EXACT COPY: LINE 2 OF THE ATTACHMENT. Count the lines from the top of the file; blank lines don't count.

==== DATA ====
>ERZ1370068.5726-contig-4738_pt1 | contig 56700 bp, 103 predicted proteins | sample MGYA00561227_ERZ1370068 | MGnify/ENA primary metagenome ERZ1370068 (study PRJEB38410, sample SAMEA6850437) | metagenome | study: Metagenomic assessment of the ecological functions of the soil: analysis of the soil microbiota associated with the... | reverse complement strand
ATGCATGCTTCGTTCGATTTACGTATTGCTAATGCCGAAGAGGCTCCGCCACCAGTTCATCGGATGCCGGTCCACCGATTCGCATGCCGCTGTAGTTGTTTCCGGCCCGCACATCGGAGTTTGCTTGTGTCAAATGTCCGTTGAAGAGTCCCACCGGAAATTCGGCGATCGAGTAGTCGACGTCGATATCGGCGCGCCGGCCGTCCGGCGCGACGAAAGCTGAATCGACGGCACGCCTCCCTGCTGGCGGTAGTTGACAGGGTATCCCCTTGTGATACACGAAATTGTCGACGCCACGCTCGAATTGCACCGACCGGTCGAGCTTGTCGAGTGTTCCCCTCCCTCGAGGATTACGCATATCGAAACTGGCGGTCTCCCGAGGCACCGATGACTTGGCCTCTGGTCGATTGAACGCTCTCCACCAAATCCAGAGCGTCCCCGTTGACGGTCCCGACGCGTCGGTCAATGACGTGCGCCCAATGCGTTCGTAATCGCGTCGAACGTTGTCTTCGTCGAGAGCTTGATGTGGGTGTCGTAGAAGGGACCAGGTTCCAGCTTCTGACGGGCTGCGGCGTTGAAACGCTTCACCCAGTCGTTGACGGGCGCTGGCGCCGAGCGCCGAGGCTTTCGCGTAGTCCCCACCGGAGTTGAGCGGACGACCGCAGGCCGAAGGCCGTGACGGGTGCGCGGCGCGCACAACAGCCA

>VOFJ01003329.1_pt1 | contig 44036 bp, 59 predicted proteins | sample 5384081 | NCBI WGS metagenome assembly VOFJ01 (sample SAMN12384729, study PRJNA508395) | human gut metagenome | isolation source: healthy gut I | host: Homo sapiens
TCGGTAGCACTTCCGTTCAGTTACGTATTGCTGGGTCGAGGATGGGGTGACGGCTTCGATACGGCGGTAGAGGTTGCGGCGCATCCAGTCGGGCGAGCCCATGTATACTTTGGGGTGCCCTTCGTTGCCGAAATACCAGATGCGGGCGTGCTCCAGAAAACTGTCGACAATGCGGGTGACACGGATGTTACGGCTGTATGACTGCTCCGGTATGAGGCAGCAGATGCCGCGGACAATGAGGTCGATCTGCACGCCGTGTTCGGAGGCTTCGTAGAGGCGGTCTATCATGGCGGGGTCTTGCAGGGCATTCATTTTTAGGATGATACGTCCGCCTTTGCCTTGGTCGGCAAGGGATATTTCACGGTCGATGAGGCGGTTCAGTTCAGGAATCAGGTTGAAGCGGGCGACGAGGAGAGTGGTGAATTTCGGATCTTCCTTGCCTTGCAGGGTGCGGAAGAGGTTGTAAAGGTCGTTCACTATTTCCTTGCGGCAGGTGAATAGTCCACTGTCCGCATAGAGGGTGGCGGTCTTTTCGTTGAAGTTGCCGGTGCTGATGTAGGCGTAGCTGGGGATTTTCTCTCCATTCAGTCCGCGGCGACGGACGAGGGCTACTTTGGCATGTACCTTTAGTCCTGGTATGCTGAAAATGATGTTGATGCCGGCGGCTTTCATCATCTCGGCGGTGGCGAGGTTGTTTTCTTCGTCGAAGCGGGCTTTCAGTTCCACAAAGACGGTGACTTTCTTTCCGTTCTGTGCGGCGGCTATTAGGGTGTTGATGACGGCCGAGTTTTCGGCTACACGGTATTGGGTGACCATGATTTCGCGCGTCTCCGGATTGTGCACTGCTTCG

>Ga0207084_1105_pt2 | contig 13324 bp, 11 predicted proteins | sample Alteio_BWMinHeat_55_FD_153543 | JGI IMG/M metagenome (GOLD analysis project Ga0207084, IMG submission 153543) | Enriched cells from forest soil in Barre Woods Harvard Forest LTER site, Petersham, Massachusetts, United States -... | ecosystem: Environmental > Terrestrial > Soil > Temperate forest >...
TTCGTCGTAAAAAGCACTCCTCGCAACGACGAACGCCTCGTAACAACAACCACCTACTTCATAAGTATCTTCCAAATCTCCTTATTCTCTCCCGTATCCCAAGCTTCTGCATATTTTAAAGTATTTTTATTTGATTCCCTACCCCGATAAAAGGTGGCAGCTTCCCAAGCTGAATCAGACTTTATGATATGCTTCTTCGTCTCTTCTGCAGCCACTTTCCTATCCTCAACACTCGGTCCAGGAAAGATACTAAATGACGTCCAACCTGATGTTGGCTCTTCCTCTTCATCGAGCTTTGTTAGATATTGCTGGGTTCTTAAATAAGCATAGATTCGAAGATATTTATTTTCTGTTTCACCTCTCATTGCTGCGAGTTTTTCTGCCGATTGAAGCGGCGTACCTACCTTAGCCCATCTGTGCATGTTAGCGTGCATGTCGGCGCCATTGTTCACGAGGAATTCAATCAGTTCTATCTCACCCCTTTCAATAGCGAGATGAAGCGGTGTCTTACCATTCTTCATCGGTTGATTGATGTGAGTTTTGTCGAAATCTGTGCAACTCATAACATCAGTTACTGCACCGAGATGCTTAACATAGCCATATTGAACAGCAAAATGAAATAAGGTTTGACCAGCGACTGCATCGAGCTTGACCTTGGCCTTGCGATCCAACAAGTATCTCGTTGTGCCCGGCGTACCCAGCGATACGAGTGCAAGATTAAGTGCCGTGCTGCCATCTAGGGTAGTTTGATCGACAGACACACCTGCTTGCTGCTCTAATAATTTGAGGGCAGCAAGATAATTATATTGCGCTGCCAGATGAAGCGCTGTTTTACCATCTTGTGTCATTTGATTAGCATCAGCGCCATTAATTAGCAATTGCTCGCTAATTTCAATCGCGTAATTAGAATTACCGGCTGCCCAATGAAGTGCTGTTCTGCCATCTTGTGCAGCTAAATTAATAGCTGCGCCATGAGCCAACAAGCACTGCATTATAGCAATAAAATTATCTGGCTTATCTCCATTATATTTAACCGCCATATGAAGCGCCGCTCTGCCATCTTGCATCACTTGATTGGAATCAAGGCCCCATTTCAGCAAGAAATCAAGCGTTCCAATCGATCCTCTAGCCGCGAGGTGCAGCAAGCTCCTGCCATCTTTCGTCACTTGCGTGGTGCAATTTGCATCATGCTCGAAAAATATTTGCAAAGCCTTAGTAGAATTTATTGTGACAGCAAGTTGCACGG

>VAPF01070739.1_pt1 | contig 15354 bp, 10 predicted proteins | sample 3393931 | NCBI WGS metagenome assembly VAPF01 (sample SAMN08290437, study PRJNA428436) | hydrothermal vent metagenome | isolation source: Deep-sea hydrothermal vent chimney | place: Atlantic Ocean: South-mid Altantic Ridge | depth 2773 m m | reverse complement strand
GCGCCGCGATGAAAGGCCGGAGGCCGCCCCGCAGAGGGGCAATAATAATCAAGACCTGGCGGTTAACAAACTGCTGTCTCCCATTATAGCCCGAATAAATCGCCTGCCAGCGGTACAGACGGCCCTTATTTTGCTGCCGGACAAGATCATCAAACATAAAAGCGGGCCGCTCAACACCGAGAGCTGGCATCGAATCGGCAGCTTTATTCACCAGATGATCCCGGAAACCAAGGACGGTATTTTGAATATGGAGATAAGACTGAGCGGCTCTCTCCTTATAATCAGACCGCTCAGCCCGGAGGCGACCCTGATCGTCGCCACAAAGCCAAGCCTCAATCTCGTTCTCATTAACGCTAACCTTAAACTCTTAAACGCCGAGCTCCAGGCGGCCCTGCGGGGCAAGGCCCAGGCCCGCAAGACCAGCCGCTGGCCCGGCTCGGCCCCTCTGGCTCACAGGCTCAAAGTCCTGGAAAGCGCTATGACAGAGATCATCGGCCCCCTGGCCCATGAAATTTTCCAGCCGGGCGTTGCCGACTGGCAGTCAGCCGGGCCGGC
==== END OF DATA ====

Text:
ATGCATGCTTCGTTCGATTTACGTATTGCTAATGCCGAAGAGGCTCCGCCACCAGTTCATCGGATGCCGGTCCACCGATTCGCATGCCGCTGTAGTTGTTTCCGGCCCGCACATCGGAGTTTGCTTGTGTCAAATGTCCGTTGAAGAGTCCCACCGGAAATTCGGCGATCGAGTAGTCGACGTCGATATCGGCGCGCCGGCCGTCCGGCGCGACGAAAGCTGAATCGACGGCACGCCTCCCTGCTGGCGGTAGTTGACAGGGTATCCCCTTGTGATACACGAAATTGTCGACGCCACGCTCGAATTGCACCGACCGGTCGAGCTTGTCGAGTGTTCCCCTCCCTCGAGGATTACGCATATCGAAACTGGCGGTCTCCCGAGGCACCGATGACTTGGCCTCTGGTCGATTGAACGCTCTCCACCAAATCCAGAGCGTCCCCGTTGACGGTCCCGACGCGTCGGTCAATGACGTGCGCCCAATGCGTTCGTAATCGCGTCGAACGTTGTCTTCGTCGAGAGCTTGATGTGGGTGTCGTAGAAGGGACCAGGTTCCAGCTTCTGACGGGCTGCGGCGTTGAAACGCTTCACCCAGTCGTTGACGGGCGCTGGCGCCGAGCGCCGAGGCTTTCGCGTAGTCCCCACCGGAGTTGAGCGGACGACCGCAGGCCGAAGGCCGTGACGGGTGCGCGGCGCGCACAACAGCCA